Effective interventions for osteoarthritis (OA) are limited, and innovative research approaches are needed to advance the detection, prevention, and treatment of this common and disabling disease. Injury-mediated OA provides a unique model of OA, one in which the onset of joint metabolism changes can be clearly identified (the time of injury) and where progression to OA is faster than via non-injury pathways. Abnormal human movement biomechanics and biochemical marker levels may be critical identifiers of individuals at high risk for injury-mediated OA who would benefit from interventions such as neuromuscular training programs preor post-injury. We have the remarkable opportunity to examine the course of OA among large existing cohort with Anterior Cruciate Ligament (ACL) injury. The proposed study will advance our understanding of key markers (biochemical and biomechanical) associated with OA and ofthe role of injury in accelerafing the onset of OA. This proposal benefits from: 1) existing serum samples and epidemiological, injury, and biomechanical data from a large cohort of young military cadets, and 2) well-established collaborations between prolific epidemiologic, biomechanics, biomarker, and osteoarthritis investigators.
Specific Aims of the project are: 1) Determine whether serum biomarkers of joint metabolism are associated cross-sectionally with movement biomechanics in subjects with no ACL injury; 2) Determine longitudinally whether serum biomarkers of joint metabolism are altered following incident ACL injury, relative to pre-injury levels in the same subjects, and in comparison to non-injured participants; 3) Quantify the increase in the risk of radiographic ipsilateral knee OA following incident ACL injury; 4) Determine whether longitudinal changes in serum biomarkers associated with ACL injury predict risk of ipsilateral knee OA (in subjects with incident ACL injury). This study is timely, innovative, cost-efficient, and of great signficance in the quest to understand mechanisms underiying the development of OA in response to joint injury.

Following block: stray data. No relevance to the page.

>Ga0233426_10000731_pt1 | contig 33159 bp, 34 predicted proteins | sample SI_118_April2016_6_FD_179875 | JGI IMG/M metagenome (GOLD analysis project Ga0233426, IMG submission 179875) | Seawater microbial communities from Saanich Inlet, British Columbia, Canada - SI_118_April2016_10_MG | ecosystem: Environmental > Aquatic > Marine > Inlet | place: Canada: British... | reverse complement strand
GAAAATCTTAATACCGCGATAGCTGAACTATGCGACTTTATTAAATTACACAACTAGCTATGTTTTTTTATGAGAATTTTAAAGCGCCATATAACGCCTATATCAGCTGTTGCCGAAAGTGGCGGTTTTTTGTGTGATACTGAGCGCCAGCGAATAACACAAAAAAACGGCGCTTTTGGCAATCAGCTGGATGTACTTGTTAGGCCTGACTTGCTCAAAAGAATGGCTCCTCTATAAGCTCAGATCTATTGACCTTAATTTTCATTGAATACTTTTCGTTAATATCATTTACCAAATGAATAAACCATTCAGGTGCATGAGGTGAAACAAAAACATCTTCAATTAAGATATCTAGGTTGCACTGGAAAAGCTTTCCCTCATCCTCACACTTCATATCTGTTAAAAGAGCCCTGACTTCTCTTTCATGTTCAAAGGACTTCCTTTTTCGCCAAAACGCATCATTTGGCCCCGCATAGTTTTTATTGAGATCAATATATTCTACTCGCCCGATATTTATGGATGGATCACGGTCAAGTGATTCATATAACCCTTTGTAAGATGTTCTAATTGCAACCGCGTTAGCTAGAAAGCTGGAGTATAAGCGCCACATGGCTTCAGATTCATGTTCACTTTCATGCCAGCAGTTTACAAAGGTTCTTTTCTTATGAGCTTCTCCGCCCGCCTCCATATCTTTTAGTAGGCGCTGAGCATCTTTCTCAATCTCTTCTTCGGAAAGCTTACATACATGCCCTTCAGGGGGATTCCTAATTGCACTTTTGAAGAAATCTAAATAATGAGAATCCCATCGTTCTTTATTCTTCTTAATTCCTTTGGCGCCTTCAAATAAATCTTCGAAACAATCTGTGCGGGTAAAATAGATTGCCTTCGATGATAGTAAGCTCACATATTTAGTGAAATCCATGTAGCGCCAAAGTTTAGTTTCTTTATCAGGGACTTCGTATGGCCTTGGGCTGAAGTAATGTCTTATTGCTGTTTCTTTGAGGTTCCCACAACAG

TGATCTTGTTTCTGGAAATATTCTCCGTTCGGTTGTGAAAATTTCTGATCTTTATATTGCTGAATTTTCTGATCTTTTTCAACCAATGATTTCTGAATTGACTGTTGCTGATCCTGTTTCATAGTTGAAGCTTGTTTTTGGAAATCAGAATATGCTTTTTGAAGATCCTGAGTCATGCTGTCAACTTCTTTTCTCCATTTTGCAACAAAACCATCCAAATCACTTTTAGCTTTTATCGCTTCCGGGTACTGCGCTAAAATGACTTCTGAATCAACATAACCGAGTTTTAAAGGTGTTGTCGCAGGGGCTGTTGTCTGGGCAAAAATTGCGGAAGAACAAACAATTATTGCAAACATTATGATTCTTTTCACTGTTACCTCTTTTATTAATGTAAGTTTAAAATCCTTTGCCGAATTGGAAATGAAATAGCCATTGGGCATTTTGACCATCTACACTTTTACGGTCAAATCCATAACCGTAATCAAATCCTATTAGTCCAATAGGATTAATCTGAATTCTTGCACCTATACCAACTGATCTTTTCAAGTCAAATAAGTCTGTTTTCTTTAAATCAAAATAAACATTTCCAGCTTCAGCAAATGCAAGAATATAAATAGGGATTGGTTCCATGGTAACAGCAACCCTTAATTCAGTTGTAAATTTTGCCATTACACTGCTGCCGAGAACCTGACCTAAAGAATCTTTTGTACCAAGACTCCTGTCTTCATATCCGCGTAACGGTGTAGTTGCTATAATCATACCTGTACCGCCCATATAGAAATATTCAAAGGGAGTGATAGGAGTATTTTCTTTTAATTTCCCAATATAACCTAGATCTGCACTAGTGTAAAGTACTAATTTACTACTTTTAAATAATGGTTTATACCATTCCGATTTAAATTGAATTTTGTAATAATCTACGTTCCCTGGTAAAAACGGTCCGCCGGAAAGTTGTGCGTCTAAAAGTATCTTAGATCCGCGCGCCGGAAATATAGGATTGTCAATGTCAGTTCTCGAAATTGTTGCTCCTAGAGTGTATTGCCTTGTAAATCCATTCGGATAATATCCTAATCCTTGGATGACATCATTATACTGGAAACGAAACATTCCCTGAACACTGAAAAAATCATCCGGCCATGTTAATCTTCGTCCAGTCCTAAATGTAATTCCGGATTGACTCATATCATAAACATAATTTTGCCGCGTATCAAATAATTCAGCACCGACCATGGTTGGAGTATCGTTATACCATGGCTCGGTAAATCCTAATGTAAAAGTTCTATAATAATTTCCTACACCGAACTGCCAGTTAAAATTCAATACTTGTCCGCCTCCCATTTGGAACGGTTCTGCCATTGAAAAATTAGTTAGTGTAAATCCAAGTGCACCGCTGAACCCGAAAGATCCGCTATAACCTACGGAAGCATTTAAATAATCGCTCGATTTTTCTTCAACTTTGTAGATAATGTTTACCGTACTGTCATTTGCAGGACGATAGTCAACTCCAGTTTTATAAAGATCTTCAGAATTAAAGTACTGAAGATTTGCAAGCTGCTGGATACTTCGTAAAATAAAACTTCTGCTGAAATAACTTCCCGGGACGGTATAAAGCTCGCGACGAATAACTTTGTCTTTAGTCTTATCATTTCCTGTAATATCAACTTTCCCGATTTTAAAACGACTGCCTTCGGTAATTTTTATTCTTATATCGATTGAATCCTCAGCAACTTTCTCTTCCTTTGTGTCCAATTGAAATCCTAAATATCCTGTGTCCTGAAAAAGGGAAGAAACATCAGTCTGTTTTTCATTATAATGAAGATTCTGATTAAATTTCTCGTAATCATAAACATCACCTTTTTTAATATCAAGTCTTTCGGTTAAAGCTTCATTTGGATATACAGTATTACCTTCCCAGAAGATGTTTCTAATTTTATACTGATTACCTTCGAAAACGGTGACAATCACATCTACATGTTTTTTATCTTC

Public Health Relevance

Osteoarthrifis (OA) is a painful and disabling condition. Some OA is linked to knee injuries. To learn about this relafionship, we will follow a group of military cadets from a previous study, some whom have had severe knee injuries. We will determine who has developed post-injury OA, and will relate the presence of OA to data on their human movement patterns (biomechanics) and biological chemicals present in their blood (biomarkers).

National Institute of Health (NIH)
National Institute of Arthritis and Musculoskeletal and Skin Diseases (NIAMS)
Comprehensive Center (P60)
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Special Emphasis Panel (ZAR1-KM (M1))
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University of North Carolina Chapel Hill
Chapel Hill
United States
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